What is a Sensei? What does it mean to be a Sensei?

Almost immediately one visions Mr Miyagi from the Karate Kid movies. Or perhaps an individual that is larger than life with special almost magical powers. A master who can levitate or run across the tops of trees. They envision an ancient wise one who holds in his hands the keys to living, life, and the universe or a powerful mystic warrior who can launch fireballs from the palms of his hands.

With the exception of some of the Mr. Miyagi persona if you think these things you are deluded and have seen way too many movies or played way too many video games. A Sensei is none of these things. Yet in some ways he, or she, is all of them.

Sensei purely translated means teacher. Nothing more. Nothing less. In Japan there are many people who carry the title Sensei. A person who knows and can teach the Tea Ceremony is a sensei. Of course, teachers at schools are sensei.

So in karate what is a Sensei?

Sensei is your teacher. He is there to teach you his art. You must understand that his art is something he takes very seriously. He not only teaches you lessons of proper technique in kata and self – defense but his actions, his non – actions, and his way of living, his life in itself, should be a lesson to his students. He is responsible to guide his students to the “Do” or the way of karate. An ancient Chines proverb reads: “Teachers open the door, but you must enter by yourself”. It is Sensei’s job and responsibility to open the door for his students.

Sensei should attempt to live his life in the “way”. He, or she, should demonstrate the importance of training by setting an example for the students. A Sensei should train regularly and maintain a good physical condition.

Most important a Sensei should always help his students. It’s not enough to teach a punch, a block, or a kick. It doesn’t suffice to simply teach the moves of a kata. Sensei should ensure that the student knows the basic fundamentals behind those things. He should stress the basic things and help the student strive to perfect those basics. Sensei should never criticize a student or berate them in front of other students. He should quietly explain to them where they have made a mistake and also give them something positive to reinforce them.

If students have questions, Sensei should be ready to answer them. Answering questions is part of teaching. There are no dumb questions. If a student asks it is because the student doesn’t know. Even if the question is very simplistic Sensei must remember that it may not be to the student.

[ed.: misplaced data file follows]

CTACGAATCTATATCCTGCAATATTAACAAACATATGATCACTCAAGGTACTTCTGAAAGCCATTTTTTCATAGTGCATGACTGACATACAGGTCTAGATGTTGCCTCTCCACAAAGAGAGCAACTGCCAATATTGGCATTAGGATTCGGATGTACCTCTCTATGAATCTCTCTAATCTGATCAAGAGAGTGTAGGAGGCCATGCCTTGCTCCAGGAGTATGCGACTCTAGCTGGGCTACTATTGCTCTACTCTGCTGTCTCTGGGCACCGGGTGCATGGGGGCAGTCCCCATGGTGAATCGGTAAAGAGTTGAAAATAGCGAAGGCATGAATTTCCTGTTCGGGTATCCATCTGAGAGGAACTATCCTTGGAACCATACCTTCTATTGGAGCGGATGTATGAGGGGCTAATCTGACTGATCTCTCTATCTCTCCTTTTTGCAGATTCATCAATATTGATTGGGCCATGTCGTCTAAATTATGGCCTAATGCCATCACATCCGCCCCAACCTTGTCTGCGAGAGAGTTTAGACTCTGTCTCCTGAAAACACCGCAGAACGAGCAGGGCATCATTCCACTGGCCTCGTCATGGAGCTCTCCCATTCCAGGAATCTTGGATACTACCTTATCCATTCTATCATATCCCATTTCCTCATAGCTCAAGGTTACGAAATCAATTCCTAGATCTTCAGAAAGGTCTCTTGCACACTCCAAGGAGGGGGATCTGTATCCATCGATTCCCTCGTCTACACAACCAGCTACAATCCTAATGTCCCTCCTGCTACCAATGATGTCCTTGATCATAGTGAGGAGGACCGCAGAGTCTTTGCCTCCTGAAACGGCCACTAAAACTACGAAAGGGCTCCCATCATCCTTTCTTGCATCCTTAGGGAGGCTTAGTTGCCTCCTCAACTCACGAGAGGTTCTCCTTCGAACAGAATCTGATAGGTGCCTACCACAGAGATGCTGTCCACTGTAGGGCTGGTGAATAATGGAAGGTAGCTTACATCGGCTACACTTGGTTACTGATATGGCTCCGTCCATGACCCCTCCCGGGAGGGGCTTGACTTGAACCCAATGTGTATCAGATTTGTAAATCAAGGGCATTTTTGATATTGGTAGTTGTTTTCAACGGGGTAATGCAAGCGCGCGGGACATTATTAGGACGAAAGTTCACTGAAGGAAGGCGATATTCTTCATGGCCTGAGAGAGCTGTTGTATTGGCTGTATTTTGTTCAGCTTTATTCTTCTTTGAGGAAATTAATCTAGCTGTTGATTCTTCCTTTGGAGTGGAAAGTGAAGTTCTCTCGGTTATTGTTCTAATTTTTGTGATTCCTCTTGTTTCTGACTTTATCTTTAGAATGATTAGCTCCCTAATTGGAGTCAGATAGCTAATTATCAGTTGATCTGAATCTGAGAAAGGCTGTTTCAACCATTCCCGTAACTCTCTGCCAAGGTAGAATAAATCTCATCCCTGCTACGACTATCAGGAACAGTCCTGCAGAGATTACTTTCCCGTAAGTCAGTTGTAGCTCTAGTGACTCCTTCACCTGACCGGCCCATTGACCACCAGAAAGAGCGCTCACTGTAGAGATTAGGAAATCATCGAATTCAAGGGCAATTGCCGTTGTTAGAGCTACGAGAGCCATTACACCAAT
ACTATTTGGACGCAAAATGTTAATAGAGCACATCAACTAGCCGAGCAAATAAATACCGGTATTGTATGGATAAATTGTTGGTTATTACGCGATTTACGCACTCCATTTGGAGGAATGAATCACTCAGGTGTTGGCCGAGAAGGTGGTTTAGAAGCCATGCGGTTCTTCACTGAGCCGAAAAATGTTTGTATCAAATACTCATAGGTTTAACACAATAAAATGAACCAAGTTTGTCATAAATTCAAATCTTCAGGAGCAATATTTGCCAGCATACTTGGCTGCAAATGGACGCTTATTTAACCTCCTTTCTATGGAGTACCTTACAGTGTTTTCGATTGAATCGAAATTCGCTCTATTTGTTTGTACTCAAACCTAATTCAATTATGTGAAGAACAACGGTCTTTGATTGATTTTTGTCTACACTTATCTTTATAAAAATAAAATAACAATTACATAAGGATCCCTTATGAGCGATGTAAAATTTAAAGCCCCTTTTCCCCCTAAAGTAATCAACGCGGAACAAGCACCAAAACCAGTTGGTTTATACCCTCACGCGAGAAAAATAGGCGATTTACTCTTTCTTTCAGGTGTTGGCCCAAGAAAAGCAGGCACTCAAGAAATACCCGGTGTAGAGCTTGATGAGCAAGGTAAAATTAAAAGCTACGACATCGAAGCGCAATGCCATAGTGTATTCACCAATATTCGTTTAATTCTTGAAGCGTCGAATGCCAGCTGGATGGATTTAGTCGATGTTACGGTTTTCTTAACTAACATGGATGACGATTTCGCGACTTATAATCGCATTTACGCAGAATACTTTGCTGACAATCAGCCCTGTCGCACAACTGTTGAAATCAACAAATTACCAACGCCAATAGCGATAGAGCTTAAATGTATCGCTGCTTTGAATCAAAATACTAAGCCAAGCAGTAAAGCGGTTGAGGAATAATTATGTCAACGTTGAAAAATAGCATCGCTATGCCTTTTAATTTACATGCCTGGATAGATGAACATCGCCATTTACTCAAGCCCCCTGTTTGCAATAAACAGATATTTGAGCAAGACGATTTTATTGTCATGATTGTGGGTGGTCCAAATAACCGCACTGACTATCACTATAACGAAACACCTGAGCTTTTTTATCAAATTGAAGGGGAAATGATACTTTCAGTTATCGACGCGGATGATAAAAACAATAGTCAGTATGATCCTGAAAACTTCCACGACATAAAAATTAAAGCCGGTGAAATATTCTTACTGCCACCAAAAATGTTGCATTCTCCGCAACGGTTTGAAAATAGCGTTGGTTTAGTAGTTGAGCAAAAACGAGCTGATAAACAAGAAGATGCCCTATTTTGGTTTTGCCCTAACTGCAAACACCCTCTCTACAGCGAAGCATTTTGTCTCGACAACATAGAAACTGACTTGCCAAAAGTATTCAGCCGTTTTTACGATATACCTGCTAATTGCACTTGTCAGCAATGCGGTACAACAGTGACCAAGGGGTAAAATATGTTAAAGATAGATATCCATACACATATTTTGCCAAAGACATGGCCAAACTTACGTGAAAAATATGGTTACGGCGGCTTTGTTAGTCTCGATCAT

Sensei is there to help students realize their fullest potential. There can be no ego in this. The student is there to learn. Sensei is there to teach. It is that simple. If Sensei is doing things already mentioned in this writing, he does not have to prove himself to anyone. Ego is destroyed and replaced by responsibility. Many instructors have told me that they refuse to get involved in their student’s personal lives. To an extent I agree with this. However, you cannot expect to interact with people on a regular, often day to day, basis and not care about them to a degree. You have a great responsibility to them in the dojo. If for no other reason than respect for your dojo and your art that responsibility must extend past the door of the dojo and out into the student’s life just as the lessons they learn in the dojo should be carried with them when they leave. You must keep in mind that you are not their psychologist , doctor, parent, or domestic partner. There are lines that you cannot cross. You are Sensei and in being that you are their teacher. The lessons you teach are not just meant for the dojo . You must find a balance between these things and be Sensei.

To be Sensei:

Teach. Wisely and gently

Listen: Honestly

Set the example Reflect the Spirit of Humility in all things

Be a role model Train regularly

Care but set boundaries

Destroy ego. Let your life and character speak for you.

There are thousands of other things you will learn on your own. Even though you may be a Sensei your journey has not ended. You learn every day. Sometimes your wisdom may come from the most unexpected of places. If you stop learning, you stop growing. You must strive to grow for it is you that is setting the example for others to follow.

  1. May 25, 2011 at 9:55 am

    The title of your post caught my eye… Sensei. I’m a huge anime/manga fan, so I ‘ve actually gotten familiar with this word. So, yes, you’re right. Sensei means teacher, nothing more, nothing less.

  2. May 25, 2011 at 10:34 am

    Thank you very much for your comment. i hope you may find other things on the blog that interest you.

  1. No trackbacks yet.

Leave a Reply

Fill in your details below or click an icon to log in: Logo

You are commenting using your account. Log Out /  Change )

Google+ photo

You are commenting using your Google+ account. Log Out /  Change )

Twitter picture

You are commenting using your Twitter account. Log Out /  Change )

Facebook photo

You are commenting using your Facebook account. Log Out /  Change )


Connecting to %s

%d bloggers like this: